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Because my brain is always multitasking,  I have a tendency to stop mid-story, and mumble something like, “Do we have any cream of tartar?” or “Was that a cop?”  Sometimes I am interrupted by a phone call saying that a prescription is ready for pick-up, and I usually get this call one minute after I’ve passed the store.  This makes it very hard to build up to a solid climax of Sleeping Beauty because illegal U-turns require a lot of concentration.    

My goal is to finish a story without any distractions.  Deborah is helping me with this.  “Mom!  Finish the story!” 

“Ah yes.  Where was I?  Joseph had a dream.   He dreamed of seven fat cows, and shoot, I was going to buy that beef on sale.” 

“Mom!  The story!” 

“Of course dear.  Joseph saved Egypt and fed his family. Oh dear.  What are we having for dinner?”

“Mom!  The story!”

Yes.  Joseph’s family came back to him, and he wept he saw his younger brother.  You know, gathering family is one of the most important things you can do in this life, and we must always forgive each other and hug each other and share with each other.  I love you, Deborah.”

“I love you too, Mom.  And I’m hungry.”       

How to Manage Backseat Divas

I recently noticed that I’ve been spending a lot of time in the car, but I’m the kind of girl that likes to sit by the fireplace (if we had one) or curl up in a quiet place (alas, just a pipe dream).

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My backseat diva.

Instead, as a mother of five, I get to race to piano lessons, stare down red lights, try to park at Target, and return overdue library books.  There is usually a child or two or three stuffed in the back seat, and I try to forget that they are there until one of them has thumped the other with a bag of Costco’s green beans.

I yell a quiet! and warn that if they do not cut it out, I am sure to wrap the car around a telephone pole.  This works for a minute or two until my teenager starts humming the Davy song, a song that he wrote himself and has dedicated to his younger brother, a song sure to inspire more thumping.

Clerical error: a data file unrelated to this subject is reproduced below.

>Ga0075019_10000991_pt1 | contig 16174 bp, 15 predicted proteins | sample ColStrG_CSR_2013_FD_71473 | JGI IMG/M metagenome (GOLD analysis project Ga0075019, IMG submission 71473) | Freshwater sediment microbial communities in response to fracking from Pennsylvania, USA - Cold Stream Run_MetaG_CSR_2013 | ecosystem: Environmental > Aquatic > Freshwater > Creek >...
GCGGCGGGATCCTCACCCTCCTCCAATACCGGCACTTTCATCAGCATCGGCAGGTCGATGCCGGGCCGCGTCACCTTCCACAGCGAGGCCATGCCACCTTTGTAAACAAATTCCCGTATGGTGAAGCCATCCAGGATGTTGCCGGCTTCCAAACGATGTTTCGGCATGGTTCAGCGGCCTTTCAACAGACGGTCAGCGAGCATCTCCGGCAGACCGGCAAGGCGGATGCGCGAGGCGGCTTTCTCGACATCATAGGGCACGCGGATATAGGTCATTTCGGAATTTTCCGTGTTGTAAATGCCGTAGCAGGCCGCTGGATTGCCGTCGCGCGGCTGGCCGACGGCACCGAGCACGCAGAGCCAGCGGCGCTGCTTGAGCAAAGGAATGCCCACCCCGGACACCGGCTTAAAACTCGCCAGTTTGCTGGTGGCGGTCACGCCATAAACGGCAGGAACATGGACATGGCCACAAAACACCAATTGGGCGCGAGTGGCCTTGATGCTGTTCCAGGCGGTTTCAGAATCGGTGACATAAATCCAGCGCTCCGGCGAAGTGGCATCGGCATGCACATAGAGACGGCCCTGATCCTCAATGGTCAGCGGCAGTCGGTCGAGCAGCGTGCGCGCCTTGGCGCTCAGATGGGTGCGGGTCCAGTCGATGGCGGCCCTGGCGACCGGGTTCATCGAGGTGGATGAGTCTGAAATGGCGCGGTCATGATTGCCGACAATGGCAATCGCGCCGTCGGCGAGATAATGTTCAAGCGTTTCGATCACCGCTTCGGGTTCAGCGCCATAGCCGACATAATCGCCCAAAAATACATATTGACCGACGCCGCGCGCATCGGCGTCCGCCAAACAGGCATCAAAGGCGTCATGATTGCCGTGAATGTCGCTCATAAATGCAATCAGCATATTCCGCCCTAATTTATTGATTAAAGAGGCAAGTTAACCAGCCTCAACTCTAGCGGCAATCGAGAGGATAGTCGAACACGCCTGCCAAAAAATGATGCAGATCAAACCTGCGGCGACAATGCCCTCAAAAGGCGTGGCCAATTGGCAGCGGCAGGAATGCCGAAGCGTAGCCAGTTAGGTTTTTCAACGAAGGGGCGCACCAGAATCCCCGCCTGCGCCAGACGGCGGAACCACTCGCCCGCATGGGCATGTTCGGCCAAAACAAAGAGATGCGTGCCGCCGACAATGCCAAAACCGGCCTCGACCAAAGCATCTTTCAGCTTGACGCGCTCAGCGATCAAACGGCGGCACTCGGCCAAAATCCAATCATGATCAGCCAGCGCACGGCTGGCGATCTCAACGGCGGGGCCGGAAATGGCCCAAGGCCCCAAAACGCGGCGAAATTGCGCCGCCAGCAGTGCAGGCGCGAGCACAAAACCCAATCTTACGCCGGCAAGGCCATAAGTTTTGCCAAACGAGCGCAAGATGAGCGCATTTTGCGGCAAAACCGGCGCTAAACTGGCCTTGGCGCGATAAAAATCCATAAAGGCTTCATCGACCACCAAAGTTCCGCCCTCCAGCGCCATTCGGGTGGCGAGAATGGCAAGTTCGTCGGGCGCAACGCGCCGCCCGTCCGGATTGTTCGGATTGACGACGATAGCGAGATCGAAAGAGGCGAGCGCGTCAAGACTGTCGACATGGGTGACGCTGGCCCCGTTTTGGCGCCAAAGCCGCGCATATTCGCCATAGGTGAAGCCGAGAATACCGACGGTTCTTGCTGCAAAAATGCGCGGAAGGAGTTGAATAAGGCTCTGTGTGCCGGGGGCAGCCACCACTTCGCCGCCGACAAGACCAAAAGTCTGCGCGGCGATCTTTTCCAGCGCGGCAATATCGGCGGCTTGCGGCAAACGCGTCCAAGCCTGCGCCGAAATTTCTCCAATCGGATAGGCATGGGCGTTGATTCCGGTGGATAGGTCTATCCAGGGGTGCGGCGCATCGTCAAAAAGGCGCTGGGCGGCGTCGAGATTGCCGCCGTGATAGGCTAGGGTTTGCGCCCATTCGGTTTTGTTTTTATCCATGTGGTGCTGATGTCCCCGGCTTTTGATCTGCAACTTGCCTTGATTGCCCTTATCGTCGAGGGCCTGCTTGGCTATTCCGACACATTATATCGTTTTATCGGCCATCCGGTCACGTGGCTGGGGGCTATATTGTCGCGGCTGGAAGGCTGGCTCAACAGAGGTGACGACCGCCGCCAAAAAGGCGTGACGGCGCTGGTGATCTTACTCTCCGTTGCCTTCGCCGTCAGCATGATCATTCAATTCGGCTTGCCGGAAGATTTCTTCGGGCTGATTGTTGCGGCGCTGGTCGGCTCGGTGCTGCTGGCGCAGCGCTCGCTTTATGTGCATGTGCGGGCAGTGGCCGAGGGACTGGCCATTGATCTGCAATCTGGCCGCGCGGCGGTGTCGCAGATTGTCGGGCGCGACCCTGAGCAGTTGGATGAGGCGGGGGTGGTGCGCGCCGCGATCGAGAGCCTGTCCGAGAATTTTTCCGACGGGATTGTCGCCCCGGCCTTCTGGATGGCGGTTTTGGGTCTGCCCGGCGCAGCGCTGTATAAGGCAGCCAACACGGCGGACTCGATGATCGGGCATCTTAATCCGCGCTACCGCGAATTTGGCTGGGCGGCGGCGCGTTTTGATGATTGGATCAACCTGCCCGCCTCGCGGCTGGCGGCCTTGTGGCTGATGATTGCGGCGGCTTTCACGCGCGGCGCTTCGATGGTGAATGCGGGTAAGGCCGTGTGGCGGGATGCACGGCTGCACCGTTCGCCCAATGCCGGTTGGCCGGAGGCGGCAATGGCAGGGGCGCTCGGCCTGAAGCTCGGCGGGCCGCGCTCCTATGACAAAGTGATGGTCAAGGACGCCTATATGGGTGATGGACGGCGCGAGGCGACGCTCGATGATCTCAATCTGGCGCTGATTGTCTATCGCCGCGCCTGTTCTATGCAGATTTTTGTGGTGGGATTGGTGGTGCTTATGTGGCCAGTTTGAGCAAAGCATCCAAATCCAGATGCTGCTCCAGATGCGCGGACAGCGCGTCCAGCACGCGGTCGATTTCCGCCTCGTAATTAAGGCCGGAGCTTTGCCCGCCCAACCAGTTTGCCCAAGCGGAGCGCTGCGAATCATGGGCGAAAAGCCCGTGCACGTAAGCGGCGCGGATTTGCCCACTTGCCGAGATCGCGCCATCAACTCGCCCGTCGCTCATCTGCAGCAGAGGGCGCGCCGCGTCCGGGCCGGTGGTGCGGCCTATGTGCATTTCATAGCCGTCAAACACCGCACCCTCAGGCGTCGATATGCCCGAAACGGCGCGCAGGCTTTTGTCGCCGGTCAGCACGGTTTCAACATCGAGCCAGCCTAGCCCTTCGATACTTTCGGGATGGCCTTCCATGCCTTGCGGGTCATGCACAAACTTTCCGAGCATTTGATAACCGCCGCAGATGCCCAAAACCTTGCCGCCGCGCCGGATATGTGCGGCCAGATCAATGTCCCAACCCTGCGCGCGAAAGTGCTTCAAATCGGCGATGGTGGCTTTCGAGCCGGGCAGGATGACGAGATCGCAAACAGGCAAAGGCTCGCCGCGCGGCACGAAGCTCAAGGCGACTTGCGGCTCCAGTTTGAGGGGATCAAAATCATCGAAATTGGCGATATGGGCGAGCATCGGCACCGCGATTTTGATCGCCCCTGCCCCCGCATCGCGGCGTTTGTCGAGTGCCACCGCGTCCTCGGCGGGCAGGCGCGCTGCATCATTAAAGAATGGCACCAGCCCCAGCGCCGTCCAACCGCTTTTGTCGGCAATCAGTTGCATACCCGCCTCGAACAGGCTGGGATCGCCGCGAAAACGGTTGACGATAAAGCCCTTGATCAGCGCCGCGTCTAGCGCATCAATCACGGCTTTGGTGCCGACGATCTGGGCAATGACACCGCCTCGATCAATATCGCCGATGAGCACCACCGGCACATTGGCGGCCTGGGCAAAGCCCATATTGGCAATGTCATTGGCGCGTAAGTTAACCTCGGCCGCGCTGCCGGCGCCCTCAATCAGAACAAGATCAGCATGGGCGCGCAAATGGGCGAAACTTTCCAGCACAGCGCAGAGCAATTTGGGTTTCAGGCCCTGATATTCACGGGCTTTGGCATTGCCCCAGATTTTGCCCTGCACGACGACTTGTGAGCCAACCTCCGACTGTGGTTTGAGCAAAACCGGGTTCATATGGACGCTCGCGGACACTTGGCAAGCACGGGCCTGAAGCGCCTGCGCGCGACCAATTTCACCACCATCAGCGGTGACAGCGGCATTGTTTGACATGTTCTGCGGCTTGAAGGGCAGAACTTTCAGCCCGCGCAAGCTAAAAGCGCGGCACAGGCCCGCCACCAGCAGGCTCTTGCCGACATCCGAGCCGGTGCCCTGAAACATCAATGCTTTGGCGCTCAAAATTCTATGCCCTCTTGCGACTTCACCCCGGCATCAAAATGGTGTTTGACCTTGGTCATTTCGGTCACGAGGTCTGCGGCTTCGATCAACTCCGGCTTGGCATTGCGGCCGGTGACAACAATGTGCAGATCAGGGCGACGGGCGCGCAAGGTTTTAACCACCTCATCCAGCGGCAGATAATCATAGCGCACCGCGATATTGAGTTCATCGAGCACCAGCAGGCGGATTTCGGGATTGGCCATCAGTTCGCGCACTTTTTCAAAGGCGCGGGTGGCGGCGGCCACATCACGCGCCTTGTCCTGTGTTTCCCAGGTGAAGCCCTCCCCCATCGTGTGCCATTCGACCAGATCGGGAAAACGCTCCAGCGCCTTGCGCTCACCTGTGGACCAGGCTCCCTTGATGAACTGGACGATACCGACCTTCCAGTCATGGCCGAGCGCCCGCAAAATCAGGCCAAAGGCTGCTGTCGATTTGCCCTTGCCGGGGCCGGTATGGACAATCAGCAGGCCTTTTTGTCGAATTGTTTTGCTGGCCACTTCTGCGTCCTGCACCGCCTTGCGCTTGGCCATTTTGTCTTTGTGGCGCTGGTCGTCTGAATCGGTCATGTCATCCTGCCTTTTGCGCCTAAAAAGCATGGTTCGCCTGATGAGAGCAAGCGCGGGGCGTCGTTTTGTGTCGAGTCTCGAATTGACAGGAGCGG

But I’ve decided that the best way to keep them calm is to distract them with a good story.  Fairy tales and Bible stories are fool proof as Snow White and Mother Eve prove better than Benadryl.

I started this a few weeks ago, and now, as soon as we get into the car, my little Deborah settles herself in her car seat, snaps on her buckle and orders, “Finish Joseph!” We’re on our third run of Joseph and his dream coat, and I guess it’s time to finally move on to Moses.

Do your children have any favorite stories?

How do you keep your kids quiet in the car.

5 Ways To Help Your Children Enjoy Reading

I’ve really loved reading Heidi to my little ones, but sometimes we come across passages that are difficult to understand, and it’s hard to sustain their attention.

Here are a few ways I have learned to help them understand what’s going on.

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1.  Immediately define a word that they might not know. 

Immediately define a word that they might not know.  My Aunt Gayle, who taught first grade for years, gave this advice.

She told me to just define the new word quickly and move on with the story.  For example, you might say “On the left stood an enormous–enormous means very large– mass of rock.”

“Should I ask them first if they know what the word means first?” I asked.

“No, just immediately define a word that you think they probably don’t know and keep reading.”

“Should I just substitute the simpler word directly?” I asked her.

“No!” she said with all of her school teacher authority. ” If you want to increase their vocabulary, they’ve got to hear words they don’t know.”

Doing a quick definition made all of the difference.

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2.  Put your child in the protagonist’s shoes. 

This is very easy to do with Heidi since my little Debi is the same age as Heidi.

“How would you like to walk up a mountain with three heavy dresses on, Deborah?”

“It would be hot,” she says.  “Why does she have to wear three dresses?”

“Why do you think she is wearing three dresses?” I ask.

“I want to wear three dresses!” Debi answered.  Of course.

“Would you like to wear three dresses if you are climbing up a mountain under the warm sun?”

“N-o-o-o-o!” she said.

“Do you think she had to wear the dresses because it would be too hard to carry a suitcase up the mountain?”

3.  Make it a Choose Your Own Adventure Book. 

I just love asking the question, “What would you do?”  Sometimes the questions are really simple  like, “Would you want to stay with grandpa at the cabin or would you want to go up the mountain with Peter?”